Role of myokines in exercise and metabolism
What it's saying is that when you exercise, various chemical messengers called cytokines are produced. These cytokines act on different cells to activate (or inhibit) them and can have profound effects on different things, particularly immunity. This group and others have thought that skeletal muscle produces specific cytokines - hence the term myokines. Paracrine effects are those on the cells around them. I'm not sure exactly why they use the term endocrine as that's really about hormones being released from organs and they probably meant autocrine, which means it acts on itself. IL6 is a cytokine that has lots of effects. Recently it has been shown to mediate effects which lead to the chronic inflammatory and/or
autoimmune diseases (IBD, Rheumatoid arthritis, MS). IL8 is also known as a chemokine because it is involved in chemotaxis - the recruitement of other cells to a certain place to engage in an immune response. IL8 is a chemokine that attracts neutrophils. IL15 is a cytokine that is normally present in the gut, but is involved in the activation of T cells. The review looks back at the literature on cytokine production and it's effects on metabolism and immunity.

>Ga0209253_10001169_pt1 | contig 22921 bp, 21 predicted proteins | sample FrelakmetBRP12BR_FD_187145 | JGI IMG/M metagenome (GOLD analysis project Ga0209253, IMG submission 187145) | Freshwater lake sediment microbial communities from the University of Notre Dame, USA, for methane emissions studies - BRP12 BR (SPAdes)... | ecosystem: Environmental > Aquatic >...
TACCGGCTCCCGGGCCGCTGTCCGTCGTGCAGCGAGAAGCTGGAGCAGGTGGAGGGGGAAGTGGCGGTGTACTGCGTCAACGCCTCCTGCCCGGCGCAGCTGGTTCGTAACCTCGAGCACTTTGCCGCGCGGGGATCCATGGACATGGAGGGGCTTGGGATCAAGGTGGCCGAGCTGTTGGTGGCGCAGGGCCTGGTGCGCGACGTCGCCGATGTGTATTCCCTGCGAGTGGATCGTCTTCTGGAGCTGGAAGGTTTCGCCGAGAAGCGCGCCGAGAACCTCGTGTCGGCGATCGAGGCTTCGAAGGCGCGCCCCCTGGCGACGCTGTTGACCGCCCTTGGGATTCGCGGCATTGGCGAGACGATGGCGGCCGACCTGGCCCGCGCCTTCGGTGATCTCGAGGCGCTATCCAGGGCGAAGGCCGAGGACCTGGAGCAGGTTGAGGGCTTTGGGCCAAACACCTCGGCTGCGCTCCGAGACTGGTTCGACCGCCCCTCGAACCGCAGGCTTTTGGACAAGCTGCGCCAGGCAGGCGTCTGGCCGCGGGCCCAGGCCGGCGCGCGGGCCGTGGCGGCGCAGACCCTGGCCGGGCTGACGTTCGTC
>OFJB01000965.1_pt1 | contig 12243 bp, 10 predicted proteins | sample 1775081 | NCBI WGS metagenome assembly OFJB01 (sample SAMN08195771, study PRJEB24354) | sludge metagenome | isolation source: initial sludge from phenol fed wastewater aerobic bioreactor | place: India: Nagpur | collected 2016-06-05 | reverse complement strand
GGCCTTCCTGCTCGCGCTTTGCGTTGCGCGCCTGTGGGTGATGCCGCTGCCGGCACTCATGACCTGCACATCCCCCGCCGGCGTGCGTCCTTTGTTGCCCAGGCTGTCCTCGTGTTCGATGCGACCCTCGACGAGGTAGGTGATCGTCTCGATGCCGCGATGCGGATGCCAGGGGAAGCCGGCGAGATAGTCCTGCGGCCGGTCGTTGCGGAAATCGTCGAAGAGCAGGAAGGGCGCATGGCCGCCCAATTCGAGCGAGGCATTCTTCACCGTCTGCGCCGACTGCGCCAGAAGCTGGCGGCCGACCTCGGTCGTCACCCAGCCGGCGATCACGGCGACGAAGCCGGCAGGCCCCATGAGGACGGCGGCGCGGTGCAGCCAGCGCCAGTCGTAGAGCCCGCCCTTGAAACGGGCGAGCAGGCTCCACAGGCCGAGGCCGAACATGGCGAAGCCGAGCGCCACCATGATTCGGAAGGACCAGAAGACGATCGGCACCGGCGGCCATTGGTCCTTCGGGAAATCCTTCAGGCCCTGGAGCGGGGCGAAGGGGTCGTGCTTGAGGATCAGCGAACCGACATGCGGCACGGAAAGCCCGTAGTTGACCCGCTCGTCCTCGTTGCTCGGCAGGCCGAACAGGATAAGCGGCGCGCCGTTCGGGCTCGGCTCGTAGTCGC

(Ok I can 't let this go....I am an enthusiastic amateur in all this but the above paragraph was written by a friendly immunologist that I know (very well))
The Conclusion of the paper says:
The recent identification of skeletal muscle as an endocrine organ that produces and releases myokines expands our knowledge on how the nervous, endocrine, and immune systems contribute to the maintenance of homeostasis, also when challenged by physiological demands. Given that skeletal muscle is the largest organ in the human body, our discovery of contracting muscle as a cytokine-producing organ opens the possibility for a whole new paradigm: skeletal muscle is an endocrine organ that by contraction stimulates the production and release of cytokines, which can influence metabolism and modify cytokine production in tissues and organs.
The interesting thing with this is that it starts to point towards a mechanism by which exercise can be "good for you". Or indeed bad for you if you do too much ( I am told that IL-6 is not seen as wholly beneficial). Hence exercise can be both anti inflammatory and proinflammatory, if you do too much.
So we are back to the power law idea that I mentioned. You need to exercise...but you should intersperse a few high intensity bits with lots and lots of low intensity stuff and languid rest.